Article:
The big story behind Trump’s electoral victory in the election of 2016 in addition to Russian meddling and FBI bungling was the unexpected support from the disgruntled, white working class. They saw him as the only true anti establishment candidate and their best hope for turning Washington upside down. Current polls indicate huge Republican support for Trump, and there is no indication of loss of support from those blue-collar workers who voted for him enthusiastically.
So let’s take a look at what Trump has in store for them. First health care. While the CBO has not completed its evaluation of impact of repealing and replacing the ACA, some think tanks have, and it looks like between 10 and 15 million people will lose the insurance they had under Obamacare or find the replacement unaffordable. A large percentage of these people are white working class, many of whom probably voted for Trump. The big winners of Trump/Ryancare, if it passes, will be the billionaires who will no longer have to pay the extra taxes that funded Obamacare. So much for healthcare.
What about jobs? The job market is continuing to do well though the gains in the first quarter of 2017 are probably due more to Obama than to Trump according to many economists. No matter. Who is to complain about job growth? But the nagging, national problem is income disparity.
Trump and the Republicans remain openly hostile to the idea of raising the national minimum wage or requiring more pay for low income, salaried workers who work overtime. They are fiercely anti Labor. Trump is also against free trade—as are many of his working class supporters—and is toying with the idea of import taxes. Most economists see trade restrictions and trade wars as job killers. Trump’s jawboning big companies to keep some Midwestern factories open makes a good sound bite but is not expected to produce or retain a huge number of good paying jobs. To pay for the Big Wall and military increases Trump is dismantling as much of the social safety net as he can get his hands on including job retraining and support for displaced workers.
Finally, there is the promised trillion dollar infrastructure initiative. That would produce jobs, but when was the last time you heard a word about infrastructure?
The Republican Congress is adamantly opposed to spending on infrastructure, so for any major initiative to pass Trump will need Democrats. These are the same people whose beloved president has been falsely accused by Trump of illegally tapping his phones. They are not big fans of The Donald. So will Trump be the savior in producing good paying jobs and reducing income disparity and inequality? Do not hold your breath.
Tax reform is also high on the agenda. Tax reform for Trump and for the Republicans means lower taxes for the rich and super-rich. It is not likely that the working class will get more than a few crumbs. The envisioned tax breaks also mean sky rocketing deficits, which will spur the call for more cuts to safety net programs like child care, education and affordable housing. Entitlement cuts will not be far behind. Another nail in the coffin for any hope of working people benefiting from the Trump presidency.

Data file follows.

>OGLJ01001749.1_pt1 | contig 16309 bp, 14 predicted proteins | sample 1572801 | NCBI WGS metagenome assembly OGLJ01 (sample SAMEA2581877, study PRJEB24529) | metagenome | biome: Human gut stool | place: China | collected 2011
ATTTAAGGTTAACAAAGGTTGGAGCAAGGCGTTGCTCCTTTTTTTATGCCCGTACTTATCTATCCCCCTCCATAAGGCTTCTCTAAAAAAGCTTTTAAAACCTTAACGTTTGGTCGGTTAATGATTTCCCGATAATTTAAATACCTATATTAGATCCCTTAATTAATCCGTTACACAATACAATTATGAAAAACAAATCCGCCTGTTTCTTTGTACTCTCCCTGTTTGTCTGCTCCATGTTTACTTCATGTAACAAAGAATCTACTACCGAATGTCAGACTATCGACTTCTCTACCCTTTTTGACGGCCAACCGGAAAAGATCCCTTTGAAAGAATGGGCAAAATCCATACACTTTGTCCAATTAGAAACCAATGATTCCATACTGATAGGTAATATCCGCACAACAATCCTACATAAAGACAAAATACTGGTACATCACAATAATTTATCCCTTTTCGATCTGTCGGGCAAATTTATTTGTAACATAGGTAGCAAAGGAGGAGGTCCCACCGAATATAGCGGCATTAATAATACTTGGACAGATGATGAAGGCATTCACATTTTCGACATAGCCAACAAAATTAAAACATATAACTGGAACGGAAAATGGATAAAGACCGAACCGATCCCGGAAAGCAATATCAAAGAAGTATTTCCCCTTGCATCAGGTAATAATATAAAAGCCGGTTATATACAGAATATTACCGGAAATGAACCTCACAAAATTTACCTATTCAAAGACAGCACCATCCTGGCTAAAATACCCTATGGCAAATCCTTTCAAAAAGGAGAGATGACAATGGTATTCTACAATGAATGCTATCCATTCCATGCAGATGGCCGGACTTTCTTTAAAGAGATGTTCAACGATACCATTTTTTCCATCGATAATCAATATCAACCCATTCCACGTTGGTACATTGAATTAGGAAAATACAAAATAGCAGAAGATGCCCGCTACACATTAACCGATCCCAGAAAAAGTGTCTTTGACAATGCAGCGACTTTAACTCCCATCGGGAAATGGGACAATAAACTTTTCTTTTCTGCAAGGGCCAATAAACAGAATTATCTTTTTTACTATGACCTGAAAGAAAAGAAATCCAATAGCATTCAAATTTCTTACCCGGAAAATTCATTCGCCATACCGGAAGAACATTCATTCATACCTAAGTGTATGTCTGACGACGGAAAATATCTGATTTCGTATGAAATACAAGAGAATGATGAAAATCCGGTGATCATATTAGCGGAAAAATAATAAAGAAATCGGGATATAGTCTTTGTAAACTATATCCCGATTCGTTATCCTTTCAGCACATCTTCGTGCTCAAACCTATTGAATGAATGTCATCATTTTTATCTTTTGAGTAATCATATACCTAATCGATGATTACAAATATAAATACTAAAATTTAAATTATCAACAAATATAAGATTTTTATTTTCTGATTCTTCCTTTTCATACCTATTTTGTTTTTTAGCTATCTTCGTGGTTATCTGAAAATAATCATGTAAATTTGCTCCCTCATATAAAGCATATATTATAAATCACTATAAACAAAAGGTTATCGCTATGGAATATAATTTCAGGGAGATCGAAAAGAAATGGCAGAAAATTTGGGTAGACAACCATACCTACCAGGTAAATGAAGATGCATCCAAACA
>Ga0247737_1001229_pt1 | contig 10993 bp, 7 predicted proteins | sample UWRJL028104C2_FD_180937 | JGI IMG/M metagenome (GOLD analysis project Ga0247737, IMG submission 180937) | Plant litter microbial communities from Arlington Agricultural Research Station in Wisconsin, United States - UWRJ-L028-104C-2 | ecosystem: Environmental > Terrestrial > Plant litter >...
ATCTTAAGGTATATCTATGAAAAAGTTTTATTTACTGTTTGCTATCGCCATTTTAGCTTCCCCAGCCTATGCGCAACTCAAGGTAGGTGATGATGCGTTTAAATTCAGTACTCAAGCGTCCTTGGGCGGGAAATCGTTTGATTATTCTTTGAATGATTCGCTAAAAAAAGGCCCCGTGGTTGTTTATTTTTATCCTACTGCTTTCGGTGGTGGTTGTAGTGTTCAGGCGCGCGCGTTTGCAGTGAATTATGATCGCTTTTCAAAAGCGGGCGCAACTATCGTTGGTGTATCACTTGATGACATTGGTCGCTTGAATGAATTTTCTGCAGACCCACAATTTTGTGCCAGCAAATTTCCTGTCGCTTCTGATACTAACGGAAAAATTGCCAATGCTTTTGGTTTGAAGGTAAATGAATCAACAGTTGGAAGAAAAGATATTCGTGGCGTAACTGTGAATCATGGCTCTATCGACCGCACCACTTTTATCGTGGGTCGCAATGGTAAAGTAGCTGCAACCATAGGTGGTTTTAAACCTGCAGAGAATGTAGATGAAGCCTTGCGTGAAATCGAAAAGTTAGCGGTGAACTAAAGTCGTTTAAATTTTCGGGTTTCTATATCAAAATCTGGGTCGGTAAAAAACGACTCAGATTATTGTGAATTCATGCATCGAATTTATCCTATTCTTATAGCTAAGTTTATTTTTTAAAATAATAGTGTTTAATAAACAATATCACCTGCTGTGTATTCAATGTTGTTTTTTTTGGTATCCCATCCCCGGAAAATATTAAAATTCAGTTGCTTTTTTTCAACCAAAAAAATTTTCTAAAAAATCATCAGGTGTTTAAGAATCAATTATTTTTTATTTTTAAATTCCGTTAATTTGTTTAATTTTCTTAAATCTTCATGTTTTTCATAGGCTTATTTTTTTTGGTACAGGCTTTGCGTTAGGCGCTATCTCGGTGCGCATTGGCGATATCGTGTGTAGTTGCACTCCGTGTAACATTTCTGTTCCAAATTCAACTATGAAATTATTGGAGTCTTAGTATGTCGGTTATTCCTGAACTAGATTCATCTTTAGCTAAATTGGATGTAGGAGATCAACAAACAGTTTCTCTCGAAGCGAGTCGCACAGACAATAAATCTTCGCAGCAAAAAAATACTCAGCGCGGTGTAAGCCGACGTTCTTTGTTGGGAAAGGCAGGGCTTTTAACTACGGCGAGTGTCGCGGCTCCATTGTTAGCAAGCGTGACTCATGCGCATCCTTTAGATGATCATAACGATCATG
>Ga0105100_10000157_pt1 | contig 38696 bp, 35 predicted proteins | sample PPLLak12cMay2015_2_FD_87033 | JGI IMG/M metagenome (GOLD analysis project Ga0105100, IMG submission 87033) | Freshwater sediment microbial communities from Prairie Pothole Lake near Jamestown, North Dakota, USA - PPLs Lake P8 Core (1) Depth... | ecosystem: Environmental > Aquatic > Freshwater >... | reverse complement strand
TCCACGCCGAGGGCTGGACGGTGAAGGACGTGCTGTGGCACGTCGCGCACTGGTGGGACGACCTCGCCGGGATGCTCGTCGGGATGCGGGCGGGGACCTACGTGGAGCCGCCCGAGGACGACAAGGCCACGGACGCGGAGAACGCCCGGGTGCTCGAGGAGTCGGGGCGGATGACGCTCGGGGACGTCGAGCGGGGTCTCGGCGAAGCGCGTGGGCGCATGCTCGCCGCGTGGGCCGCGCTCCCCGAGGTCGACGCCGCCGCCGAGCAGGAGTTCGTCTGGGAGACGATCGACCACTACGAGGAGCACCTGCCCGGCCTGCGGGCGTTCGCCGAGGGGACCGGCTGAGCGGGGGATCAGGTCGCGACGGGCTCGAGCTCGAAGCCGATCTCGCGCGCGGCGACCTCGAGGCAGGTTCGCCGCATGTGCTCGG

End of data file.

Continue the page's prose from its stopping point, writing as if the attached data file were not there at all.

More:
Speaking of housing, Trump is calling for a huge cut of over $6 billion to the HUD budget, which will cut the number of Housing Choice Vouchers, gut already troubled public housing authorities, and virtually eliminate block grant programs which produce dollars for localities to help distressed neighborhoods and fight homelessness. My entire career has been in affordable housing, and I view the current situation as the most dire I have ever seen. You think we have a homeless problem now. Just wait until these cuts go into effect.
One might counter by arguing that the safety net programs help the poor, not the working class, so destroying the social safety net will not really be a problem for these Trump supporters since working people are supposed to look down on the lazy, no good deadbeats who have only themselves to blame for their poverty. Wrong. The era of the so called “welfare queens” died with welfare reform under Clinton. The poor are the working class. They have jobs—often multiple jobs—it is just that the jobs they have pay very little, offer no benefits, may be part time, and are often unstable.
So the agenda of the populist Donald Trump offers nothing for the people who are responsible for his election. The multiple billionaires on his cabinet do not give a twit about the working class nor does anyone in his administration. It is not clear how long it will take for his ardent, white working class supporters to realize they have been had. It could be as early as the elections in 2018 when the tide could begin to shift. It may be later. At some point they are going to figure out they have been duped, and it will not be a pretty picture for Trump or for the Republicans. The challenge to the Democrats is to offer positive, practical alternatives that do make a difference in the lives of the working class.